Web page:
Last night J and I went to the first of three Boston Symphony Orchestra concerts we’d agreed back in December would be our mutual birthday gift to one another. Neither one of us had ever been to the BSO, which is kind of ironic given how long we each have lived in New England, so we felt like bumpkins when we walked out of the rain last night into the well-lit swankiness that is Symphony Hall.
“We’ve never been here before,” J explained, apologetically, as we presented our ticket stubs to an usher, looking clearly clueless as to where we should be. “Oh, yes,” she chuckled as she led us to our balcony seats. “That’s how we Bostonians are. We never do any of the interesting things until we have visitors!”
She’s right. J’s been to the Symphony in Pittsburgh, and I went to see the Toledo Symphony a half-dozen times when I was an undergraduate there. But neither one of us ever got around to going to the Symphony here in Boston, somehow eschewing such high-class nightlife in favor of more low-brow activities.
“So, how is this different from a Bruins’ game?” J asked after we’d settled into our seats, skimmed the concert program, and listened to the last half of a pre-concert lecture explaining the motifs we’d hear in Rimsky-Korsokov’s “Scheherazade.” We decided a typical hockey game features more drinking and more fights than a typical symphony concert (although fights aren’t unheard of at Boston Pops concerts). Judging from the concert program, which was filled with ads for retirement communities and investment brokers, the typical symphony-goer is both older and wealthier than the typical Bruins fan, although from our cheap “partial view” seats in the upper balcony, we spotted more than a few 20- and 30-something concert-goers who presumably were taking advantage of the BSO’s reduced rate for the under-40 crowd.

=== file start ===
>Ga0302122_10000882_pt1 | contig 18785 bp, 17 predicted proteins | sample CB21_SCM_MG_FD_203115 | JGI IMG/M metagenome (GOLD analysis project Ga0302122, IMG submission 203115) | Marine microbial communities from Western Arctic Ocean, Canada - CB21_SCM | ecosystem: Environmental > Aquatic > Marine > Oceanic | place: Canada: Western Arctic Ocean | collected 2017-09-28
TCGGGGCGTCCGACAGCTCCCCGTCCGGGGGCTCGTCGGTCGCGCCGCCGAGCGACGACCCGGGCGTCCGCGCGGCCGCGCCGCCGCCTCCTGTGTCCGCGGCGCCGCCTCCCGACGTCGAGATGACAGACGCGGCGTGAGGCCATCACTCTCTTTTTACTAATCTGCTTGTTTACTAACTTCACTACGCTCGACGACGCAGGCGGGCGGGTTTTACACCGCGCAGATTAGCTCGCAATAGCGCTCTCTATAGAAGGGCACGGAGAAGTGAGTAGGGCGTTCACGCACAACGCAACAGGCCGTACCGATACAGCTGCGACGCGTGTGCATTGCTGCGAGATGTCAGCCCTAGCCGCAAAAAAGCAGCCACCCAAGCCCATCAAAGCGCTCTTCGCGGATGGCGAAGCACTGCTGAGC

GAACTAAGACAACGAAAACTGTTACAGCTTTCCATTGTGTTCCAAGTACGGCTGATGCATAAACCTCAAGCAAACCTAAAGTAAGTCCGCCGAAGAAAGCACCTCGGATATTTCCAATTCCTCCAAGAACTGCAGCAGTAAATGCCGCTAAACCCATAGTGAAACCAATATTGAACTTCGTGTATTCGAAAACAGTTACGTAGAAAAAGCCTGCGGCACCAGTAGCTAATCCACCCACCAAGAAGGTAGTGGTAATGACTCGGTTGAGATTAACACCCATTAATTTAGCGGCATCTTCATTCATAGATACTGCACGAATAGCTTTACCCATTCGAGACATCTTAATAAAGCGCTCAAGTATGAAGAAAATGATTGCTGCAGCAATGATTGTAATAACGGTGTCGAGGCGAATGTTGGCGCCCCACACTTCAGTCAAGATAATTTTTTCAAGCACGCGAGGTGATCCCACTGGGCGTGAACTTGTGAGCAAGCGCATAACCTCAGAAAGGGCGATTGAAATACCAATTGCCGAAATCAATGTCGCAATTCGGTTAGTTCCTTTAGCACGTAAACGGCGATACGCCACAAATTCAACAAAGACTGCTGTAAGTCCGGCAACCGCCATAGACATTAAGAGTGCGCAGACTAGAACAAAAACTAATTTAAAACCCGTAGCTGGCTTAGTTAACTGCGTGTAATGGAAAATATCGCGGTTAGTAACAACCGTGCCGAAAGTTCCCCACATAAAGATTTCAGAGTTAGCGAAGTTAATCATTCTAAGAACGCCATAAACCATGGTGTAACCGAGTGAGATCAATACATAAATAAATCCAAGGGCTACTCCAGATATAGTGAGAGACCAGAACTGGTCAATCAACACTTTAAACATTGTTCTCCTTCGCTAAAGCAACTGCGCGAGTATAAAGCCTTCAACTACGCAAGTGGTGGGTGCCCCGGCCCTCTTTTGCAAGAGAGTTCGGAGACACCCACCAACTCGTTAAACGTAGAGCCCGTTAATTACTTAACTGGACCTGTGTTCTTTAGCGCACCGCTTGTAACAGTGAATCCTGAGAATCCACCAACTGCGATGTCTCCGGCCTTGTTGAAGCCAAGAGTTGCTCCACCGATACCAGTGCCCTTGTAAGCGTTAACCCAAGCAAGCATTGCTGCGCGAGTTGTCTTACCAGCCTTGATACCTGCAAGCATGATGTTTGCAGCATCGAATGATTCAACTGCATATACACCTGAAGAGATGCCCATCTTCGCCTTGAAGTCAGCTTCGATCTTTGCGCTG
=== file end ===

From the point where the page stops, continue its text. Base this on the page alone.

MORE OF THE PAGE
I’d worried a bit before the concert that our understated evening attire–a turtleneck sweater and skirt for me, and a dress shirt, tie, and chinos for J–would clearly mark us as Symphony Newbies, but everyone else in attendance was similarly dressed, with the only ballgowns and tuxedos we spotted being on the stage. Our “partial view” seats, we learned, gave us a great view of the sculpture niches that house marble statues of mythological figures overlooking the hall: instead of sitting in the proverbial nosebleeds, we sat in the heavens, surrounded by gods.
From our particular corner of the upper balcony, our view partially obstructed by a flanking row of seats, we had a perfect view of half of the strings and most of the percussion section…and if we leaned forward or sat up in our seats, we could just barely see the evening’s soloists. But a symphony, as J remarked, is not a play: you’re there to listen more than watch, and there isn’t a seat in Symphony Hall where you don’t find yourself submerged in a lushness of sound.
Now that we know where to go and what to wear–and now that we know that the BSO website’s stated policy disallowing cameras only prohibits pictures during the performance, as the folks around us snapped shot after shot of those aforementioned marble gods before the concert began–we’re looking forward to our next concert and its taste of Boston nightlife.
This is my belated contribution to this week’s Photo Friday theme, Nightlife. Because I left my camera at home last night, I have no photos from Symphony Hall, so these well-dressed mannequins from my photo archive will have to do.